Fight or Flight

Credit: Robin Duncan

By Will Clinging

It is not uncommon for a trainer to say that the horse is a flight animal. That is a simple enough concept but how do we deal with this instinct?

Most horses use flight as their primary defense mechanism. Fight is usually their secondary instinct for survival. When faced with danger or perceived danger a horse will instantly run away. There is no thought process that triggers this. In fact there is no thought process at all when in flight mode. A horse will essentially run blind with no regard for personal safety as long as he can escape and survive.

When we train our horses we can use this to help the horse learn. By giving the horse the option to move his feet, he can think about what we are asking him. The key is not to make them stand still — it is to control where they go as deliberately as possible. The slower a horse is moving the more capable he is of processing information.

When he can move his feet he knows that he can utilize his flight instinct if he feels too threatened. As long as the option is available he can deal with the stress he is faced with unless it becomes overwhelming.

If he cannot move his feet when stressed he will feel he has no other option but to fight. This secondary survival reaction varies from kicking, biting, striking, and pulling back to bucking, bolting, freezing up, or throwing themselves down. Essentially they will do whatever it takes to stay alive. They feel cornered and these secondary instincts can be very sincere in their delivery.

There are some horses that have a stronger fight instinct than flight instinct and in these horses it is important to encourage as much movement as possible. Stallions, alpha mares, some ponies, or horses that are very self-confident can be less flighty than most geldings and less dominant, less confident horses.

If you think your horse is a fighter not a runner, you do need to approach him differently than an average horse. They are often more stubborn and need to be approached with more patience. They are often likely to be slow to accept new concepts.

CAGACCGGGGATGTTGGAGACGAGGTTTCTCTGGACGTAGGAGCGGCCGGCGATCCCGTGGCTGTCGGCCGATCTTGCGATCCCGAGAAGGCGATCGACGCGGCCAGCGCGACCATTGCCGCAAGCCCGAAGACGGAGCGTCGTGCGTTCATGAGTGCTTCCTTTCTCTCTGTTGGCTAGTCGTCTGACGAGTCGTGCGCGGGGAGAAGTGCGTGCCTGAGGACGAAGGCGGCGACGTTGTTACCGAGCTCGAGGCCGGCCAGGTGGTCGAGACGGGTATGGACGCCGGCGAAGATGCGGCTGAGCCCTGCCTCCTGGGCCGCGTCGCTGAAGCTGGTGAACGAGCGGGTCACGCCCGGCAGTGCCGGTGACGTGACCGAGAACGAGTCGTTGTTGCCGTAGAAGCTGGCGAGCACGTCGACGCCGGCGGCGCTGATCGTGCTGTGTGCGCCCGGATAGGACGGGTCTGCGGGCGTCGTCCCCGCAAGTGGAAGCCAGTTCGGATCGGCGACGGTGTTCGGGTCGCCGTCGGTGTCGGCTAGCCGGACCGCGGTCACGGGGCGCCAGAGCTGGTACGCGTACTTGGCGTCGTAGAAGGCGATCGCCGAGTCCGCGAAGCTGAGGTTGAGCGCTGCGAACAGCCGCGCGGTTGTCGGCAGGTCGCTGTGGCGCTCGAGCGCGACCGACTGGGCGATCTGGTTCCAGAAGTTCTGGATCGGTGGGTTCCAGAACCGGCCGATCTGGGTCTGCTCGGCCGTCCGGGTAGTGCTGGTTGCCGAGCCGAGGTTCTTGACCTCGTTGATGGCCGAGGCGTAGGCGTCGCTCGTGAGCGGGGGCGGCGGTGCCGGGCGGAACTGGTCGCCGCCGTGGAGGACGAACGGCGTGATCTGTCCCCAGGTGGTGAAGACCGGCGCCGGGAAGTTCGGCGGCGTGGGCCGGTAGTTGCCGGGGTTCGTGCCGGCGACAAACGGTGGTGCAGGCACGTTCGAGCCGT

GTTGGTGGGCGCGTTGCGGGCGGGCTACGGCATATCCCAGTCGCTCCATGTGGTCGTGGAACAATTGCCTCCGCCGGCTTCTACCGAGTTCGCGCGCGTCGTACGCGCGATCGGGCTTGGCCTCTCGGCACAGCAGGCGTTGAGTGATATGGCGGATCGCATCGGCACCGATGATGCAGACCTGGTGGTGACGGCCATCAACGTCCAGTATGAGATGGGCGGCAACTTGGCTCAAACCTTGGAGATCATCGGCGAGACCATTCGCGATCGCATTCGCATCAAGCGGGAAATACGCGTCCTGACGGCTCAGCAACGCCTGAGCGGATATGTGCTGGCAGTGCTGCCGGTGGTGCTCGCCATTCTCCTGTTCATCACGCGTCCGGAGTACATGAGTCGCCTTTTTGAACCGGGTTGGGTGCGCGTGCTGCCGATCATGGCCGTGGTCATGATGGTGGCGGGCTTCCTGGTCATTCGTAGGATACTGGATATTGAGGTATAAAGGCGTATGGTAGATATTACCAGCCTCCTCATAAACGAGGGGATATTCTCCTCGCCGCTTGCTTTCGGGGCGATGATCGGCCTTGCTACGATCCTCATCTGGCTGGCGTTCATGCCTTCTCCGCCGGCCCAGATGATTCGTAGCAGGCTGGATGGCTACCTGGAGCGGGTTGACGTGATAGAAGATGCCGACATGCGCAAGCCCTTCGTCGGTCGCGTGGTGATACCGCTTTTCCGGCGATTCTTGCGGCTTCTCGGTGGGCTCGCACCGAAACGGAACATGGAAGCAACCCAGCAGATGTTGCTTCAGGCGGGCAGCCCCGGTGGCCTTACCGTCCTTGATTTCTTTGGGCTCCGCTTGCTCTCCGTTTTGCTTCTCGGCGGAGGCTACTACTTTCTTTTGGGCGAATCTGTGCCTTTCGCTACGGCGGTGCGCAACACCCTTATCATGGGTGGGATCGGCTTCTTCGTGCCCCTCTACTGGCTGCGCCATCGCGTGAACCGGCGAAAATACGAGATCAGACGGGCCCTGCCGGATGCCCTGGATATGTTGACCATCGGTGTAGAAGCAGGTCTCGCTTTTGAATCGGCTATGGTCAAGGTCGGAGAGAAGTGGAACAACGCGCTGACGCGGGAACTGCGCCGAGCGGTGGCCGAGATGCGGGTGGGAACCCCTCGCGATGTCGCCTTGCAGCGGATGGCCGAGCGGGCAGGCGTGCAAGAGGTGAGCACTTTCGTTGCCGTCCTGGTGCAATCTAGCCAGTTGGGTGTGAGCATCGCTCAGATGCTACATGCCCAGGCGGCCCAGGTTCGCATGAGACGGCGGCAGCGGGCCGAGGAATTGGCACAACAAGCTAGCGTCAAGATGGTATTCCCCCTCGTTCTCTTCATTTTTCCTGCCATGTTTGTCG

Although they may not be as willing to learn, once they do accept something they will have little trouble with it again. These horses need more persuasion and less coercion. Often we need to slow down and expect less from them to encourage more effort and less resistance.

The horse that is inclined to fight can be a little less predictable so it’s a good idea to become familiar with the horse’s tolerance level. They will only accept so much before they decide they will challenge what you are asking of them. They need to know that you are a mentally strong leader that will be fair. It is important not to directly pick a fight. They are happy to oblige but may resent you if the situation does not have a satisfactory result. Once you have a bolder horse convinced that you are worthy of his respect, he will likely be a very reliable horse.

Horses, whether they are inclined to run or fight, otherwise learn in basically the same way. They will both anticipate punishment if not enough emphasis is placed on encouraging them to be correct. When we can help them be correct in the first place they will not need to be constantly corrected. If your horse is too quick to run away or to fight, it is probably something you caused. Be critical of your own actions so you do not force your horse to instinctively protect himself. Changing the way you cue your horse may be enough to keep him from getting confused or frightened. Present yourself so your horse can respond comfortably, not so he reacts defensively.

It is important to study your horse and his behaviour patterns. He is constantly telling you how he feels. When you understand how your horse thinks, learns and reacts, you will be more capable and prepared to help him be the horse you want.

Main photo: Robin Duncan Photography


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